NIH-Funded Animal Research Without Ethical Compliance in Columbia
(Thursday, May 4, 2023)
The recent allegations of a NIH-funded researcher in Columbia conducting primate studies without proper ethics approval and conduct non-compliant with good laboratory practices (GLP) for non-clinical research have sparked outrage in the scientific community and raised important questions about the ethical standards that must be upheld in scientific research, in general, and US government funded research, in particular. This comes a few weeks after the Government Accountability Office (GAO) reported that “NIH does not take steps, such as conducting site visits or requiring third-party verification, to ascertain the reliability of this information. As a result, NIH may be missing opportunities to identify and respond to possible instances of noncompliance with animal care and use standards at foreign research facilities.” An inspection by a local agency in Columbia found that the lab conducting malaria research had “dozens of monkeys in dirty cages in poorly ventilated, over-lit enclosures. Several animals were smeared with feces. Some looked sick, and one was missing an eye. A fetid smell hung in the air. On the floor of a cage, a baby monkey lay dead.” This was not the first time that this site was found to handle animals in an inhumane manner. An inspection in 2021 found signs of animal abuse, lack of proper veterinary care, lack of permits, and other violations. The laboratory run by Colombian husband-and-wife team Myriam Arévalo-Herrera and Sócrates Herrera, has received more than $17 million from the NIH along with other international funding. According to reports, NIH has opened an investigation of the lab, but it may take some time till the findings of the NIH investigations are available. Meanwhile, Columbian authorities have essentially shut down the facility since January of this year and rescued 108 monkeys and 180 mice from the facility. It seems NIH was made aware of these findings earlier, but it did not take any action against the facility and the data from research at this facility has been included in multiple peer-reviewed publications. The use of animals in research is a highly contentious issue, and many argue that it is inherently unethical to subject living beings to such conditions. However, when animal research is deemed necessary, it is essential that strict ethical guidelines are followed to ensure that the welfare of the animals involved is protected. Under US laws, all animal research must be compliant with the Animal Welfare Act (AWA) which outlines the basic requirements for the humane care and treatment of animals used in research, including the need for proper housing, feeding, and veterinary care. With the increased expense and reduced availability of animal research facilities in the US, particularly for large animal studies, most of such studies have moved out of the US where supervision by appropriate authorities is minimal. Regardless of one's views on animal research, it is clear that strict ethical guidelines must be followed to ensure that the welfare of the animals involved is protected. This includes obtaining proper ethical approval, providing appropriate housing and care for the animals, and minimizing the pain and distress that they may experience during the course of the research. The allegations against the US-funded researcher in Columbia are a reminder of the importance of upholding these ethical standards in scientific research and verifying via on-site audits. Any violation of these standards represents a serious breach of trust between the scientific community and the public, and undermines the integrity of scientific research as a whole.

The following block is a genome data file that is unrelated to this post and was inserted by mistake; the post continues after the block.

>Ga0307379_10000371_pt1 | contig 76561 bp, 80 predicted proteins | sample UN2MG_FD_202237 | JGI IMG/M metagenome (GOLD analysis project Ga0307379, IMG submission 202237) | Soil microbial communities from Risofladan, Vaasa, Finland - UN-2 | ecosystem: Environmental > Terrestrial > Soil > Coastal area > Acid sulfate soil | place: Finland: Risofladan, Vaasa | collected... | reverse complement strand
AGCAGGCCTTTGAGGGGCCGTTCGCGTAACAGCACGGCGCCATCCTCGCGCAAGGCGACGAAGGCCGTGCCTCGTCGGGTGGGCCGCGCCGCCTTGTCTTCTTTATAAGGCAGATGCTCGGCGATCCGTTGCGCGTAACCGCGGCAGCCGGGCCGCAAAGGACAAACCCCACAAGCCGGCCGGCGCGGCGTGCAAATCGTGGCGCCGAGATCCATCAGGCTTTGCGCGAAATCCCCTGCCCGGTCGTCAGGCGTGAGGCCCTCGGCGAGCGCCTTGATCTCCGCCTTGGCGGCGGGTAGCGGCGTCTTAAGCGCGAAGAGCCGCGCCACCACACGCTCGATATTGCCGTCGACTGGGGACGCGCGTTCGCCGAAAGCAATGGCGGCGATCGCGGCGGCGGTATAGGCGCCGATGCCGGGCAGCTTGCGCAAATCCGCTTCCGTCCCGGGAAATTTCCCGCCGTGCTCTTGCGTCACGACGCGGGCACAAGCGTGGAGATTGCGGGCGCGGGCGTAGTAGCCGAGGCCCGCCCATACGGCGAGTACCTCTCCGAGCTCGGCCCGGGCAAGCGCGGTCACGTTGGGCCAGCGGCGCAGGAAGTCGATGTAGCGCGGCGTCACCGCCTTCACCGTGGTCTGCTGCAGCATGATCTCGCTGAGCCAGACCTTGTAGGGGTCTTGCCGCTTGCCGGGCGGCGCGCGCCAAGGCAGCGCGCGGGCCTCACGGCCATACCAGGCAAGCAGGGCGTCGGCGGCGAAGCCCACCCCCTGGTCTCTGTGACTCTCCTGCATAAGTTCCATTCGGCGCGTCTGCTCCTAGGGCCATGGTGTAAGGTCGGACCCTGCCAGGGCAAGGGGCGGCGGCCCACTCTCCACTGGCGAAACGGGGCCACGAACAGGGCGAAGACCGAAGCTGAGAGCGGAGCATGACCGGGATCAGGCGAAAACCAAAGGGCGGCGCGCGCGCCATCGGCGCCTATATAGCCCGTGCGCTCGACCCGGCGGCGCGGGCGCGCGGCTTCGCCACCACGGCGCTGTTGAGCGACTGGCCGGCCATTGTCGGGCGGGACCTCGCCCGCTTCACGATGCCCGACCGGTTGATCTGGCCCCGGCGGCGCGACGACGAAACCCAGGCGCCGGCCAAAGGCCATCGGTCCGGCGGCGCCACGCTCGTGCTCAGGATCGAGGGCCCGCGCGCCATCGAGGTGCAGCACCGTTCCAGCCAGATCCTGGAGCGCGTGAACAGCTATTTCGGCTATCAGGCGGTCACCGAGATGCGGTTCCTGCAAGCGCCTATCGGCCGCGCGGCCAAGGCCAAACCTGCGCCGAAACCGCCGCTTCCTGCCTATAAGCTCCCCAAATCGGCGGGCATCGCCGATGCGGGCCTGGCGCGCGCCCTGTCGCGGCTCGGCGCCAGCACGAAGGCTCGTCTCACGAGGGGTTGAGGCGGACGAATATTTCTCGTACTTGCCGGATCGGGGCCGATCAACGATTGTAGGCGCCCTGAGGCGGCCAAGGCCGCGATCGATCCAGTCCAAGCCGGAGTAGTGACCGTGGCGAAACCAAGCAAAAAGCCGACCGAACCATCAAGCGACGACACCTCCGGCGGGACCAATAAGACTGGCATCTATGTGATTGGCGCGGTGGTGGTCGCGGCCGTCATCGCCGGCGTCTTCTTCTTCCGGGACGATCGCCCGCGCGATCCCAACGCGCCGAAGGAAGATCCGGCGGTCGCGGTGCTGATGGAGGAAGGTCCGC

Dr. Mukesh Kumar
Founder & CEO, FDAMap
Linkedin: Mukesh Kumar, PhD, RAC